SMDC History: Army lends an arm
By Sharon Watkins Lang, USASMDC/ARSTRAT Historical OfficeMarch 13, 2015
On March 12, 2002, the 11-day mission of STS-109 (Space Shuttle Columbia) came to an end with an early morning landing at Kennedy Space center, Fla. The shuttle completed 165 earth orbits and covered more than 3.9 million miles in 262 hours in space. Included among the seven member crew was then Lt. Col. Nancy J. Currie.During this, her fourth and final shuttle flight, Currie served as a flight engineer -- Mission Specialist 2. As the flight engineer or "quarterback" for the mission, Currie described her responsibilities as "to recognize any malfunctions, to diagnose them, to send this off in an appropriate corrective action, and also keep track of where we are on the … nominal or normal steps."Once in orbit, Currie's primary responsibility was to operate the shuttle's remote manipulator system a 50-foot robotic arm. This mission and skillset was key during this mission as the arm was operational during every day of this flight except for launch and return.On this fourth flight to service the Hubble Space Telescope, Currie's duties were to retrieve and redeploy the telescope following the completion of various upgrades and repairs. During the flight, both solar arrays and the primarily power control unit were replaced, while an Advanced Camera for Surveys, which will study weather patterns, and a scientific instrument cooling system were installed.Currie also operated the arm in support of five separate spacewalks maneuvering fellow astronauts to various work positions."I think pilots make good arm operators, because you're used to manipulating an aircraft and … always knowing where you are," Currie said in an interview after the flight. "I think what makes a good arm operator to support EVA guys (extra-vehicular activity, or spacewalking) is for the arm operator to know the EVA as well as the EVA guys do."I firmly believe that the best support you can give is to know exactly what bolt they need to go to, exactly what orientation they have to be in."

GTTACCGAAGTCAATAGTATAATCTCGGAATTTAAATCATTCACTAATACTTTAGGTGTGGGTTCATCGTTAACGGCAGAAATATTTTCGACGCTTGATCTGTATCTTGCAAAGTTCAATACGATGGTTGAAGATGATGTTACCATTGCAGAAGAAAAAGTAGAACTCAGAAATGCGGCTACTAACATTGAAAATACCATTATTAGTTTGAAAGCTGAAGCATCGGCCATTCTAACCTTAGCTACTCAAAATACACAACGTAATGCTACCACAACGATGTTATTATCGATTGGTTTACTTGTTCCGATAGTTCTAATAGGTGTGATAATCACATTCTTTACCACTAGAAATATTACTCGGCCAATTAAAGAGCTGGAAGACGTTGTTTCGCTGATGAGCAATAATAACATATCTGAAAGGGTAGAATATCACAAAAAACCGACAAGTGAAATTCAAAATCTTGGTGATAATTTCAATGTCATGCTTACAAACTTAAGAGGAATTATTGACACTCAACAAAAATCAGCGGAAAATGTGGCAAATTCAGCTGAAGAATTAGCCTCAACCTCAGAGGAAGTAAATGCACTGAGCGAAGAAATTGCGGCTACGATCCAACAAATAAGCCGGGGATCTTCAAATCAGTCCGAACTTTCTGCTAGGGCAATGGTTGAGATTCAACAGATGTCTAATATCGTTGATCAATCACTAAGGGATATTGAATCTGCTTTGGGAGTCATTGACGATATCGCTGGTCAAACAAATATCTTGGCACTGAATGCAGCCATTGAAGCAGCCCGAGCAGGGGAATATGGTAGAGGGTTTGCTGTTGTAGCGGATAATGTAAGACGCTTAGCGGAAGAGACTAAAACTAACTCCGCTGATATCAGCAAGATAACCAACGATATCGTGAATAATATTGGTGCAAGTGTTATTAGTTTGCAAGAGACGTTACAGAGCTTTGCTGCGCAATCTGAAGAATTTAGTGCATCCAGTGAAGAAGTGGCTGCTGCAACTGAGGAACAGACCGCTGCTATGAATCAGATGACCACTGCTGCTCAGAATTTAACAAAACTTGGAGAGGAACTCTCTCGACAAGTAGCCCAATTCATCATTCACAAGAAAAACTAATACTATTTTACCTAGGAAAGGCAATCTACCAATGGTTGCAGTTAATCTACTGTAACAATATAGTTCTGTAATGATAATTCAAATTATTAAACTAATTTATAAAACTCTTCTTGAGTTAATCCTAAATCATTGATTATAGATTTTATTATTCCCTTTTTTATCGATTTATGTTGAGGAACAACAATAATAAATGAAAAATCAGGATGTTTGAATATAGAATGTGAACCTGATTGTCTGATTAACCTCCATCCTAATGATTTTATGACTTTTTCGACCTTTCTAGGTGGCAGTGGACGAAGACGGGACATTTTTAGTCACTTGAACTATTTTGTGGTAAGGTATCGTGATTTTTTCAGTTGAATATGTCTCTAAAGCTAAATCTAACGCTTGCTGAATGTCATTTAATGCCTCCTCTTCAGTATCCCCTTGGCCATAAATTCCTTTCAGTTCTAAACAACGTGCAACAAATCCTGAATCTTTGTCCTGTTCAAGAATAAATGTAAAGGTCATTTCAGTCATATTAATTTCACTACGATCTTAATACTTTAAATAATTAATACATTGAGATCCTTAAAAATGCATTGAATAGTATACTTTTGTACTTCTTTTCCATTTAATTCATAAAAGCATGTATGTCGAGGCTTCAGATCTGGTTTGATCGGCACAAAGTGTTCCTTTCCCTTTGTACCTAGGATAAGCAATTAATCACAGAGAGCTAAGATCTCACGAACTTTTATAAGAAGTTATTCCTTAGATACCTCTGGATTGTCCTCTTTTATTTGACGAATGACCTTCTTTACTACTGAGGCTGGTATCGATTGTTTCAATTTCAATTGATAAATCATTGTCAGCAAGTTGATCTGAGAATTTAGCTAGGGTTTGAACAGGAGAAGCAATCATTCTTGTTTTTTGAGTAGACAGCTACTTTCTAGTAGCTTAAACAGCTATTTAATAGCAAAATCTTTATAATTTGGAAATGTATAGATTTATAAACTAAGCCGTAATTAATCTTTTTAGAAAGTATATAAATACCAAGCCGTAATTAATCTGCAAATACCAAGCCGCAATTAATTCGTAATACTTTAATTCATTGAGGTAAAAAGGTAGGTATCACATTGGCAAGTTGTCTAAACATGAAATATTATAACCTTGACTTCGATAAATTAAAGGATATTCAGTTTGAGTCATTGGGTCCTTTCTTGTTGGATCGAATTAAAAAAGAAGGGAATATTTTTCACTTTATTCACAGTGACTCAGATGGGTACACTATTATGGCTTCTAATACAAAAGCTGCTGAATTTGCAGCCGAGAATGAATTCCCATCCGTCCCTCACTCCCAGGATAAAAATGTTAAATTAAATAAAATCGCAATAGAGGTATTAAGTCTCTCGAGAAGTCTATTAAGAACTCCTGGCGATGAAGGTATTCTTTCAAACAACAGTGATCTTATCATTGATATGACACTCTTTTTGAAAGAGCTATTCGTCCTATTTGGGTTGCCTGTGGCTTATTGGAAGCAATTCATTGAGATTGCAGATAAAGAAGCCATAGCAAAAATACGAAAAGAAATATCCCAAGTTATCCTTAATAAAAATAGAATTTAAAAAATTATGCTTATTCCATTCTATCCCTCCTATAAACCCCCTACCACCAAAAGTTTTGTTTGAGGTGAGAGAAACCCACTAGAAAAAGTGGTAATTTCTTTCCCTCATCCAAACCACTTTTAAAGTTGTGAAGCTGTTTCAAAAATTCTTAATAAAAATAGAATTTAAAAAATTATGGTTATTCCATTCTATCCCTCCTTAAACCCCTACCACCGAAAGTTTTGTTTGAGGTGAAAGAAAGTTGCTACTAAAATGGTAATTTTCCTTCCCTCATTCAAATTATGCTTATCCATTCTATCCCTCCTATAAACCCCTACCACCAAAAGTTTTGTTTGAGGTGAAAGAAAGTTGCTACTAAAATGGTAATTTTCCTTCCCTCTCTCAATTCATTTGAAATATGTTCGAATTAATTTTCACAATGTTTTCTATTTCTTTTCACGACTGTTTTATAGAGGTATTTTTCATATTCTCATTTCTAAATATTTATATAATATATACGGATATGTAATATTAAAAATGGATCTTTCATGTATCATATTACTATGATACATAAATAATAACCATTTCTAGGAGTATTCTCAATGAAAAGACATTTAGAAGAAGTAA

Her skills were recognized by fellow crewmember Dr. Rick Linnehan."[Nancy's] one of the best arm operators I've ever known," he said.A graduate of Ohio State University, the University of Southern California and the University of Houston, Currie earned a bachelor's degree in biological sciences, a master's in safety and a doctorate in industrial engineering.Currie was commissioned in the Army in July 1981 and attended Air Defense Officer Basic Course and the U.S. Army Aviation School. She is a master Army aviator and has logged more than 4,000 hours in rotary and fixed wing aircraft during her Army career.Currie was assigned to NASA in 1987 and selected to be an astronaut three years later. During her four space shuttle flights, Currie accrued 1,000 hours in space.Currie retired from the Army in May 2005. She continues to serve on the staff of the Johnson Space Center and is currently a principal engineer at the NASA Engineering and Safety Center.